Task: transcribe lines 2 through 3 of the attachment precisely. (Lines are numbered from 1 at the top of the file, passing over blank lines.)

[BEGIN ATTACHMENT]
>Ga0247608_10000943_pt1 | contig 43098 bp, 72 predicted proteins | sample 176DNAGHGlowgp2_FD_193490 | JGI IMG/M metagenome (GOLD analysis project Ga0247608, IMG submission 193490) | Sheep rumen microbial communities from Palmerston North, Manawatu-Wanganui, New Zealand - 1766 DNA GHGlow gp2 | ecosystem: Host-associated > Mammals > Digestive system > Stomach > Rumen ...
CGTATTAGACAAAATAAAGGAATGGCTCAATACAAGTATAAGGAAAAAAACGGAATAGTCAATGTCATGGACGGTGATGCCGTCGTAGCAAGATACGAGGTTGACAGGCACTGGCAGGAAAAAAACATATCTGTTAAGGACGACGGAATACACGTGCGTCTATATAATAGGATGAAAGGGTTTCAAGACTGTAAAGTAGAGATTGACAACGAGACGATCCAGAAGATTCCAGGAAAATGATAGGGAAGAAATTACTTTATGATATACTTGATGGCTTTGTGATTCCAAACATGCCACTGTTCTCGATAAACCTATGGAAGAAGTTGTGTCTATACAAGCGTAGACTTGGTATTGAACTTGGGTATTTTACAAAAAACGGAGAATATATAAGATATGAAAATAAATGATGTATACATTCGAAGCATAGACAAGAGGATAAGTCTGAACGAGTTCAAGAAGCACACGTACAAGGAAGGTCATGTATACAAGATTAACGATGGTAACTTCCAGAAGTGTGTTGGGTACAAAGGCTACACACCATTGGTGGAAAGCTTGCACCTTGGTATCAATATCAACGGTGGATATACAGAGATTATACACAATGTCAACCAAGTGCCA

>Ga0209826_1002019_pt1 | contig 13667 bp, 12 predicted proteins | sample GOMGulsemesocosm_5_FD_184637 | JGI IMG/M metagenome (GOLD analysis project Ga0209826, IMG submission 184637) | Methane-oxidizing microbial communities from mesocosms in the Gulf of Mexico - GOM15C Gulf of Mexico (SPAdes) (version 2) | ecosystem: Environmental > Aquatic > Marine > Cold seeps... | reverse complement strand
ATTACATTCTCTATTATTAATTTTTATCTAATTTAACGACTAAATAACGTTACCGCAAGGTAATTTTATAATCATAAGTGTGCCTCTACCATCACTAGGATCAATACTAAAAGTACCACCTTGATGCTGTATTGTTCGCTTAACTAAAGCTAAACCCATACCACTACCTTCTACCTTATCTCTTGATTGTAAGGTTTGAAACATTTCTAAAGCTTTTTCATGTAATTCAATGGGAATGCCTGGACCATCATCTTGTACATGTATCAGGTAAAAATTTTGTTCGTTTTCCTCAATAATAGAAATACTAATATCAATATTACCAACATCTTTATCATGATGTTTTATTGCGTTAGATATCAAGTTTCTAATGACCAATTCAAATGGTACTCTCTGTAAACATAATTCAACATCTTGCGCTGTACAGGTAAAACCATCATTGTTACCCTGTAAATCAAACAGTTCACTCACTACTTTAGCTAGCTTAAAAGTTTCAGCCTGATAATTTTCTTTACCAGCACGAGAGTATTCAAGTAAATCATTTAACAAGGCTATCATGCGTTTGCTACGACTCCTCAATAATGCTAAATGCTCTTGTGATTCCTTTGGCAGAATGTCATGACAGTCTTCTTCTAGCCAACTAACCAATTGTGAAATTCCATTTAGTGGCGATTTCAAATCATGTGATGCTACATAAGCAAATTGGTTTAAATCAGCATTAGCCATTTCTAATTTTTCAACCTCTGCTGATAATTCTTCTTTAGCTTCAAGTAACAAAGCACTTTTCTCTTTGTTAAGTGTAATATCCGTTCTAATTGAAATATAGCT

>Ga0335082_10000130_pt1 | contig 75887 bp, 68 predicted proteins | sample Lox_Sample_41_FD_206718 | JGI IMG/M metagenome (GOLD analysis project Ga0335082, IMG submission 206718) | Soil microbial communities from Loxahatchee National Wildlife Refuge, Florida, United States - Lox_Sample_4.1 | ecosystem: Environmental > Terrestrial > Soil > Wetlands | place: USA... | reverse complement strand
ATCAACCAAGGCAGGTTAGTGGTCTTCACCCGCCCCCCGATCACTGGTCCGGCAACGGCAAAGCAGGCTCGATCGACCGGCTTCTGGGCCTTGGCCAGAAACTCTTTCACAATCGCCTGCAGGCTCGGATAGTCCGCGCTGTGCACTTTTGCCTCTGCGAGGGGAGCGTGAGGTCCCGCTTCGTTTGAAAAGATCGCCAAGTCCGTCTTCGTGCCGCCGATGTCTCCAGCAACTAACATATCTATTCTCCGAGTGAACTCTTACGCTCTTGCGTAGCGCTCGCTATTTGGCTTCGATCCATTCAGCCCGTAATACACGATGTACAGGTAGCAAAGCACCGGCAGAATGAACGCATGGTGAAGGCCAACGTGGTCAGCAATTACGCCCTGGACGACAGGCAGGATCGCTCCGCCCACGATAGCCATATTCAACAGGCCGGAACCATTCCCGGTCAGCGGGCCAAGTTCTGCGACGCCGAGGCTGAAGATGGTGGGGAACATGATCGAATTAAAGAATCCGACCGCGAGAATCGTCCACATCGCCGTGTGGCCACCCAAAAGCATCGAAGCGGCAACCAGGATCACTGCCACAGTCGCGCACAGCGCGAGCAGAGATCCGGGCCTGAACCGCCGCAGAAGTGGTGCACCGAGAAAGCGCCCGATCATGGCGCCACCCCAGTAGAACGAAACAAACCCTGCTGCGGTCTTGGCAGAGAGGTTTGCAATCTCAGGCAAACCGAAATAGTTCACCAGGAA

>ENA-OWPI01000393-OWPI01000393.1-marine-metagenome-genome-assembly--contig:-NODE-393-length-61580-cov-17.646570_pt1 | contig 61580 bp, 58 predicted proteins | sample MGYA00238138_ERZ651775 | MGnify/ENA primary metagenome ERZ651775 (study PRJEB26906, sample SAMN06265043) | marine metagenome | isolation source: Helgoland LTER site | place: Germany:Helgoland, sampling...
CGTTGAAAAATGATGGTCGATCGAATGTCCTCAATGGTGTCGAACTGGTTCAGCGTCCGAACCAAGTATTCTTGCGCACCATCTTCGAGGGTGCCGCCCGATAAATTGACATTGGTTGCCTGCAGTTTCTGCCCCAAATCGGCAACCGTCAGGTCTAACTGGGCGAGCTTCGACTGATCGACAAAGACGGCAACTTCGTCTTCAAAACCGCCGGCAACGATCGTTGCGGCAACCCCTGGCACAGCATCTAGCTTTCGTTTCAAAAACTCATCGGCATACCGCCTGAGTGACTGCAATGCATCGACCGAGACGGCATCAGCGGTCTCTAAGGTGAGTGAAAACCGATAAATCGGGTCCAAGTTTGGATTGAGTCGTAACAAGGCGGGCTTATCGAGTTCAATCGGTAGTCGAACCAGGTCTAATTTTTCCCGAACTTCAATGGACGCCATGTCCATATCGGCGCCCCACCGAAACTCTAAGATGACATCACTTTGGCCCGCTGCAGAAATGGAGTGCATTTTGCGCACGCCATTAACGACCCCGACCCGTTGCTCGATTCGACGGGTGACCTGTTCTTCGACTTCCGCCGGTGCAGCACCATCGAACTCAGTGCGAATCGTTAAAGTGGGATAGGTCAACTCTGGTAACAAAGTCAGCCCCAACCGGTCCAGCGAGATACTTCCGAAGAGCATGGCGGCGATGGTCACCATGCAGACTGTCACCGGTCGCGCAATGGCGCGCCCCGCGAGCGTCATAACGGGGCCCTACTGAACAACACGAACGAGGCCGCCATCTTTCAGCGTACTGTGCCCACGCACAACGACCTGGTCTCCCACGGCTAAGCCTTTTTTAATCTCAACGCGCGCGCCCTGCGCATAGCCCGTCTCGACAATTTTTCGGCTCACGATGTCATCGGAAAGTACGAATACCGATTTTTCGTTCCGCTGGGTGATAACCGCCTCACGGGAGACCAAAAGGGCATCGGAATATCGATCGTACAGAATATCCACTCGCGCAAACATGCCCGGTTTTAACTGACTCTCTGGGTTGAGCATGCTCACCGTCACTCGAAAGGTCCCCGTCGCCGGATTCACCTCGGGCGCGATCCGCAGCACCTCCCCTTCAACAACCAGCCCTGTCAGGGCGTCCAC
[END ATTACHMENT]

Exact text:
CGTATTAGACAAAATAAAGGAATGGCTCAATACAAGTATAAGGAAAAAAACGGAATAGTCAATGTCATGGACGGTGATGCCGTCGTAGCAAGATACGAGGTTGACAGGCACTGGCAGGAAAAAAACATATCTGTTAAGGACGACGGAATACACGTGCGTCTATATAATAGGATGAAAGGGTTTCAAGACTGTAAAGTAGAGATTGACAACGAGACGATCCAGAAGATTCCAGGAAAATGATAGGGAAGAAATTACTTTATGATATACTTGATGGCTTTGTGATTCCAAACATGCCACTGTTCTCGATAAACCTATGGAAGAAGTTGTGTCTATACAAGCGTAGACTTGGTATTGAACTTGGGTATTTTACAAAAAACGGAGAATATATAAGATATGAAAATAAATGATGTATACATTCGAAGCATAGACAAGAGGATAAGTCTGAACGAGTTCAAGAAGCACACGTACAAGGAAGGTCATGTATACAAGATTAACGATGGTAACTTCCAGAAGTGTGTTGGGTACAAAGGCTACACACCATTGGTGGAAAGCTTGCACCTTGGTATCAATATCAACGGTGGATATACAGAGATTATACACAATGTCAACCAAGTGCCA

>Ga0209826_1002019_pt1 | contig 13667 bp, 12 predicted proteins | sample GOMGulsemesocosm_5_FD_184637 | JGI IMG/M metagenome (GOLD analysis project Ga0209826, IMG submission 184637) | Methane-oxidizing microbial communities from mesocosms in the Gulf of Mexico - GOM15C Gulf of Mexico (SPAdes) (version 2) | ecosystem: Environmental > Aquatic > Marine > Cold seeps... | reverse complement strand